Shiromani Akali Dal
|President||Sukhbir Singh Badal|
|Founded||14 December 1920|
|Headquarters||Block #6, Madhya Marg
Sector 28, Chandigarh
|Student wing||Student Organisation of India  (SOI)|
|Youth wing||Youth Akali Dal|
|ECI Status||State Party|
|Alliance||National Democratic Alliance|
|Seats in Lok Sabha||
4 / 545
|Seats in Rajya Sabha||
3 / 245
The Shiromani Akali Dal (SAD), Punjabi: ਸ਼੍ਰੋਮਣੀ ਅਕਾਲੀ ਦਲ translation: Supreme Akali Party) is a Sikhism-centric political party in India. There are a large number of parties with the name "Shiromani Akali Dal". The party recognised as "Shiromani Akali Dal" by the Election Commission of India is the one led by Sukhbir Singh Badal. It controls Sikh religious bodies Shiromani Gurudwara Prabandhak Committee, Delhi Sikh Gurdwara Management Committee and is the largest and most influential Sikh political party worldwide. The basic philosophy of Akali Dal is to give political voice to Sikh issues and it believes that religion and politics go hand in hand.
Akali Dal was formed on 14 Dec 1920 as a task force of the Shiromani Gurudwara Prabandhak Committee, the Sikh religious body. The Akali Dal considers itself the principal representative of Sikhs. Sardar Sarmukh Singh Chubbal was the first president of a unified proper Akali Dal, but it became popular under Master Tara Singh.
In the provincial election of 1937, the Akali Dal won 10 seats. The Khalsa Nationalists won 11 seats and joined the coalition government headed by the Unionist leader Sikander Hyat Khan. The Akalis sat in opposition and made occasional forays into reaching an understanding with the Muslim League, which never reached fruition.
In the provincial election of 1946, the Akali Dal won 22 seats and joined the coalition government headed by the Unionist Khizar Hayat Khan Tiwana, along with the Indian National Congress. The Muslim League was unable to capture power, despite having won the largest number of seats, which perhaps suited it fine as it strengthened its Pakistan demand. The Muslim League launched a civil disobedience campaign, bringing down the Tiwana government by March 1947. The rest of the period till Indian independence was filled by Governor's Rule.
In the 1950s, the party launched the Punjabi Suba movement, demanding a state with majority of Punjabi speaking people, out of undivided East Punjab under the leadership of Sant Fateh Singh. In 1966, the present Punjab was formed. Akali Dal came to power in the new Punjab, but early governments didn't live long due to internal conflicts and power struggles within the party. Later, party strengthened and party governments completed full term.
Present political position
The previous Punjab government was formed by Akali Dal in partnership with its regional and national ally Bharatiya Janata Party (BJP). It had 59 members in Punjab Legislative Assembly and combined with 12 of BJP, formed a majority government. Party patron and ex-president Parkash Singh Badal was the Chief Minister of Punjab and the party president Sukhbir Singh Badal was deputy-chief minister. The party lost the elections held on 04th February 2017. Currently the party has 15 MLAs in the 117 seat Punjab Assembly. The party has 4 members in the Lok Sabha. Party's main political opponent is Indian National Congress. In the recent Delhi Assembly elections it did not retain the one seat it held in 2013 elections.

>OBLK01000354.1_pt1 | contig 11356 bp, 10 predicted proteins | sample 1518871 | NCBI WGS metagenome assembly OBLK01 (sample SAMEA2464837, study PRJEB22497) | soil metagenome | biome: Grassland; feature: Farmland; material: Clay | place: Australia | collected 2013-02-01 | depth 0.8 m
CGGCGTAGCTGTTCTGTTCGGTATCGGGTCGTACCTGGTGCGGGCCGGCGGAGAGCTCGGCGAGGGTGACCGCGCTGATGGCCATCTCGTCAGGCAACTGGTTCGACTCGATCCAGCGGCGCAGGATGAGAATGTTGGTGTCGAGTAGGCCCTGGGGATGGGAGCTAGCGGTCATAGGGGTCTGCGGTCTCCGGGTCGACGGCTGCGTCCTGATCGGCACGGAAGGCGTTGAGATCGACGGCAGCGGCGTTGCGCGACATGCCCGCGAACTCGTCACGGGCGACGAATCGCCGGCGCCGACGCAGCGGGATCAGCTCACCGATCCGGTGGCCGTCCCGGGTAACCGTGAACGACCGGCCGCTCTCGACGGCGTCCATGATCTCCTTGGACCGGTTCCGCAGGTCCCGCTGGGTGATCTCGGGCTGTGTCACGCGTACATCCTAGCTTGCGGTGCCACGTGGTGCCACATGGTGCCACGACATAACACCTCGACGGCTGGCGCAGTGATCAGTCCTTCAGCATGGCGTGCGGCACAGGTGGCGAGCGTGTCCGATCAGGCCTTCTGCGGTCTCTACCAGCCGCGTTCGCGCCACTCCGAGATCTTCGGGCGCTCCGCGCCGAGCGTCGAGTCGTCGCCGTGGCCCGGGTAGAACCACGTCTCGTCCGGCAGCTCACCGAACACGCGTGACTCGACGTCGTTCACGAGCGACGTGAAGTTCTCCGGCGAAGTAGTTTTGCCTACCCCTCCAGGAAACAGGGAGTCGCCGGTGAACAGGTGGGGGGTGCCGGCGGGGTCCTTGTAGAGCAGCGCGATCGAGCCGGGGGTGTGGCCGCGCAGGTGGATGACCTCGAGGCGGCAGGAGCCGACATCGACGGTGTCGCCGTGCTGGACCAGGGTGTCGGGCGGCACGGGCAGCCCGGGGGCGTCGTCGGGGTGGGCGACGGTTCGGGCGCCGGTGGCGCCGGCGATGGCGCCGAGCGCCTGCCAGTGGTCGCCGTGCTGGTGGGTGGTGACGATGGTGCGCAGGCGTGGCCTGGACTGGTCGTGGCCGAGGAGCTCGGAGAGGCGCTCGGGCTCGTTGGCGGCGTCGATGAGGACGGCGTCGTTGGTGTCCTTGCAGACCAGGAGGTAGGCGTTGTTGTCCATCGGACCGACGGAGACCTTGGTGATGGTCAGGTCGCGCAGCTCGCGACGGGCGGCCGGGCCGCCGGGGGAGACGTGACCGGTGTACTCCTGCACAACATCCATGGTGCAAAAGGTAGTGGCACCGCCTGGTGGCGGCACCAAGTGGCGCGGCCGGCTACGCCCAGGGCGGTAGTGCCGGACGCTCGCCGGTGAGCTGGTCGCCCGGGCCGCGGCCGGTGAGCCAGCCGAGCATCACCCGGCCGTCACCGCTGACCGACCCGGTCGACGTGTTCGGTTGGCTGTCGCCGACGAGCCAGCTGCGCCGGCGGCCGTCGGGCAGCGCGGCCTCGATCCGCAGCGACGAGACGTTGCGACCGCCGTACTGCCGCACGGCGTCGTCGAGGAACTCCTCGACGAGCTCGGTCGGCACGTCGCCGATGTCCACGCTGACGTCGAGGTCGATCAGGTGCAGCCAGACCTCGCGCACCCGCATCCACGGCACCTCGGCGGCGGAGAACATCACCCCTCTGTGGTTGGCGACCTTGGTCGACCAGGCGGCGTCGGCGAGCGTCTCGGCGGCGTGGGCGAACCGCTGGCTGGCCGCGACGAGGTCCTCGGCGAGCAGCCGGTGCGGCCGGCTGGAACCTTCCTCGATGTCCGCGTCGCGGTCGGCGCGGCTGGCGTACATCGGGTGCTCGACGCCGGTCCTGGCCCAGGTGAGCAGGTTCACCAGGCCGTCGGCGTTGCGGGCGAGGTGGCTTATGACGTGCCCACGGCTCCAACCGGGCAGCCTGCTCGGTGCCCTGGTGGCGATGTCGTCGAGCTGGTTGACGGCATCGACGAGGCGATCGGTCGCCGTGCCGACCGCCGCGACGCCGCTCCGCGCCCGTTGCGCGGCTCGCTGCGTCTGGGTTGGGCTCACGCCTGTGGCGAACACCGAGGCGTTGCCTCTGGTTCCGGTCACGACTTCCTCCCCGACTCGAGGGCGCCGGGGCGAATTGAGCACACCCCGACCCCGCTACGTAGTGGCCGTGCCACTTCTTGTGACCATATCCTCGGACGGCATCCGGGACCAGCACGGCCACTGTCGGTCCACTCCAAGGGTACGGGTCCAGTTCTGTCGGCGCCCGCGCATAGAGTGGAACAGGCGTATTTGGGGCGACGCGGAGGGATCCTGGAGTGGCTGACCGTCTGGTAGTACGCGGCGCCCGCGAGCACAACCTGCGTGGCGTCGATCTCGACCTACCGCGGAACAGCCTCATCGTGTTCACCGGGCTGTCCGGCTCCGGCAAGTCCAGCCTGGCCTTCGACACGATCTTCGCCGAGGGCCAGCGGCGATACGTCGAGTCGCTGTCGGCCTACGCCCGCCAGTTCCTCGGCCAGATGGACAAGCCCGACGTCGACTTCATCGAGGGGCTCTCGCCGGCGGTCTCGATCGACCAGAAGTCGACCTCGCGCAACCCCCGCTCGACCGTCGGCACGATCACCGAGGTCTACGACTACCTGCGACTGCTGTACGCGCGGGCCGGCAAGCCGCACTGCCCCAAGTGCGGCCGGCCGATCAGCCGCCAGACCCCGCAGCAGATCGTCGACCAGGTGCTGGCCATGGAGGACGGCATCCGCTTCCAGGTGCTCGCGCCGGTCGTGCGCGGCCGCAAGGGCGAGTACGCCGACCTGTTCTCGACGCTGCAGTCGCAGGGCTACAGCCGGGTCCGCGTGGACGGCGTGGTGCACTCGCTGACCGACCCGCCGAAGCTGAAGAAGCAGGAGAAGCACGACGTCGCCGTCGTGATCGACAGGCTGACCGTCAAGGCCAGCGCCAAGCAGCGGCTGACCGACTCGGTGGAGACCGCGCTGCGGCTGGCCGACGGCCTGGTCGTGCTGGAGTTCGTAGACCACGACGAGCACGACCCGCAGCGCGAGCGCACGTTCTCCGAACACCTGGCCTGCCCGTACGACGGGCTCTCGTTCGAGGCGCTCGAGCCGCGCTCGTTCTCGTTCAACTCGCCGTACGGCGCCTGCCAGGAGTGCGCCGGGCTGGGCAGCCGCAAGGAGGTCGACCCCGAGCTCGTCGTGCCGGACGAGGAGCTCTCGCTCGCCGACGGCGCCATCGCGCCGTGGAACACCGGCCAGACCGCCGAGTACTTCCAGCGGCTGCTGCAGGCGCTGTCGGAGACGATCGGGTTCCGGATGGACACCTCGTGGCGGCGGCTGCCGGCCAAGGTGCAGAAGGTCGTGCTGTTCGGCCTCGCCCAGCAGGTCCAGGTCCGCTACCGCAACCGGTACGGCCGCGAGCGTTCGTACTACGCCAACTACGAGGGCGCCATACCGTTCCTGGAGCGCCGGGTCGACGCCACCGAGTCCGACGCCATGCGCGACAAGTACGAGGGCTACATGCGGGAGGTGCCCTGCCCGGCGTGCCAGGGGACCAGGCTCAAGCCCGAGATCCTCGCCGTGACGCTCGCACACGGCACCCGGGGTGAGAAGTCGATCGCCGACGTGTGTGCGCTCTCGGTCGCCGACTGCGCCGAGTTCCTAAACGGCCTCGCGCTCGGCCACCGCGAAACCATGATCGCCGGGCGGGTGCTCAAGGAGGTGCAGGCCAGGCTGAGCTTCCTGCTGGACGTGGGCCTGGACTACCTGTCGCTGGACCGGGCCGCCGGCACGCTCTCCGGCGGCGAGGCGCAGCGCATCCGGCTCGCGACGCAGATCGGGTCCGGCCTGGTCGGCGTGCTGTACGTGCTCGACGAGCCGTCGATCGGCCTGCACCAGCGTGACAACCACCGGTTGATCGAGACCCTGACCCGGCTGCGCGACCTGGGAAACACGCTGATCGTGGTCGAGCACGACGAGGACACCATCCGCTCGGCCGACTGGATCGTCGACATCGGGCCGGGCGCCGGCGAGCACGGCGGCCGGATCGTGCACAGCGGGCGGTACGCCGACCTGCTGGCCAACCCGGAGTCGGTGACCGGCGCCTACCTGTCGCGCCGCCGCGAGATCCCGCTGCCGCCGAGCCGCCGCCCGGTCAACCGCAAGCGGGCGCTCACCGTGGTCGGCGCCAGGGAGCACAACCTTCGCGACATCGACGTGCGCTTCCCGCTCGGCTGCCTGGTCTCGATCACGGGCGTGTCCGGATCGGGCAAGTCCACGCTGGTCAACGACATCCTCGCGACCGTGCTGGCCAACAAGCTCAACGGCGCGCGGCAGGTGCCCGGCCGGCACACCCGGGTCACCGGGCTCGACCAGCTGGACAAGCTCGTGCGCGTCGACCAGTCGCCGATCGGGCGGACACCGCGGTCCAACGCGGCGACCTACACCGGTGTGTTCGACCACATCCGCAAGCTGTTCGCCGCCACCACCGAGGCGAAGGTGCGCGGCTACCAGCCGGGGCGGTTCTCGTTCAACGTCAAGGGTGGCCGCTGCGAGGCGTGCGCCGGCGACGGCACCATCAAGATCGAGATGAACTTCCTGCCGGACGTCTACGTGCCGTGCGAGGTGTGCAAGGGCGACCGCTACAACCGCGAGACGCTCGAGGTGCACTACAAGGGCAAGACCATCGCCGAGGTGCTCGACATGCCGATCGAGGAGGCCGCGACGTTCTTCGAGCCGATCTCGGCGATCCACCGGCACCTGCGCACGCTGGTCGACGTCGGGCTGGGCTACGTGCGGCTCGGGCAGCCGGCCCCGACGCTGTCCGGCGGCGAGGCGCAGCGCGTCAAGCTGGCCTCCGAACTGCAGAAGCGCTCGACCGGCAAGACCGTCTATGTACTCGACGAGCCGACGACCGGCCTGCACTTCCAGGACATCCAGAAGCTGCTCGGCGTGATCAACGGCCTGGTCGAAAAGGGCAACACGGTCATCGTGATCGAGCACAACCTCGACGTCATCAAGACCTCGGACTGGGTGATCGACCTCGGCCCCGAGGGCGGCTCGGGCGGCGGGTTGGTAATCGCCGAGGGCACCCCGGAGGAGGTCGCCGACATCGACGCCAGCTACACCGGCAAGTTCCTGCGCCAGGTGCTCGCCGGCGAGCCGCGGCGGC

Following is the list of presidents of the party as given on party website.
- Surmukh Singh Jhabhal
- Baba Kharak Singh
- Master Tara Singh
- Gopal Singh Kaumi
- Tara Singh Thethar
- [[Teja Singh Akarpu
- Babu Labh Singh
- Udam Singh Ji Nagoke
- Giani Kartar Singh
- —Pritam Singh Gojran (Gujjran.Sangrur)—
- Hukam Singh
- Fateh Singh
- Achar Singh
- Bhupinder Singh
- Mohan Singh Tur
- Jagdev Singh Talwandi
- Harcharan Singh Longowal
- Surjit Singh Barnala
- Simranjit Singh Maan
- Parkash Singh Badal
Punjab Chief Minister belonging to Akali Dal
- Gurnam Singh (8 March 1967 – 25 November 1967)
- Lachhman Singh Gill (25 November 1967 – 23 August 1968)
- Gurnam Singh (17 February 1969 – 27 March 1970)
- Parkash Singh Badal (27 March 1970 – 14 June 1971)
- Parkash Singh Badal ( 20 June 1977 – 17 February 1980)
- Surjit Singh Barnala (29 September 1985 – 11 June 1987)
- Parkash Singh Badal (12 February 1997 – 26 February 2002)
- Parkash Singh Badal (1 March 2007 – 11 March 2017)
In general elections
- "SOI Clash". Retrieved 25 April 2014.
- Service, Tribune News (8 October 2015). "SAD aims to widen reach, to contest UP poll". http://www.tribuneindia.com/news/punjab/sad-aims-to-widen-reach-to-contest-up-poll/132330.html. Retrieved 8 October 2015. External link in
- Pandher, Sarabjit (3 September 2013). "In post-Independence India, the SAD launched the Punjabi Suba morcha in the 1960s, seeking the re-organisation of Punjab on linguistic basis.". The Hindu. Retrieved 15 September 2015.
- "List of Political Parties and Election Symbols main Notification Dated 18.01.2013" (PDF). India: Election Commission of India. 2013. Retrieved 9 May 2013.
- Jalal, The Sole Spokesman 1994, p. 23, 97.
- Talbot, Pakistan: A Modern History 1998, p. 74.
- Akali Dal – Sant Fateh Singh, a splinter group won 3 seats
- Jalal, Ayesha (1994) [first published 1985], The Sole Spokesman: Jinnah, the Muslim League and the Demand for Pakistan, Cambridge University Press, ISBN 978-0-521-45850-4
- Jalal, Ayesha (2002), Self and Sovereignty: Individual and Community in South Asian Islam Since 1850, Routledge, ISBN 978-1-134-59937-0
- Talbot, Ian (1998), Pakistan: A Modern History, St. Martin's Press, ISBN 978-0-312-21606-1
- Harjinder Singh Dilgeer. Sikh Twareekh. Sikh University Press, Belgium, 2007. 5 volumes (in Punjabi)
- Harjinder Singh Dilgeer. Sikh History. Sikh University Press, Belgium, 2010-11. 10 volumes
- Harjinder Singh Dilgeer. Shiromani Akali Dal (1920-2000). Sikh University Press, Belgium, 2001.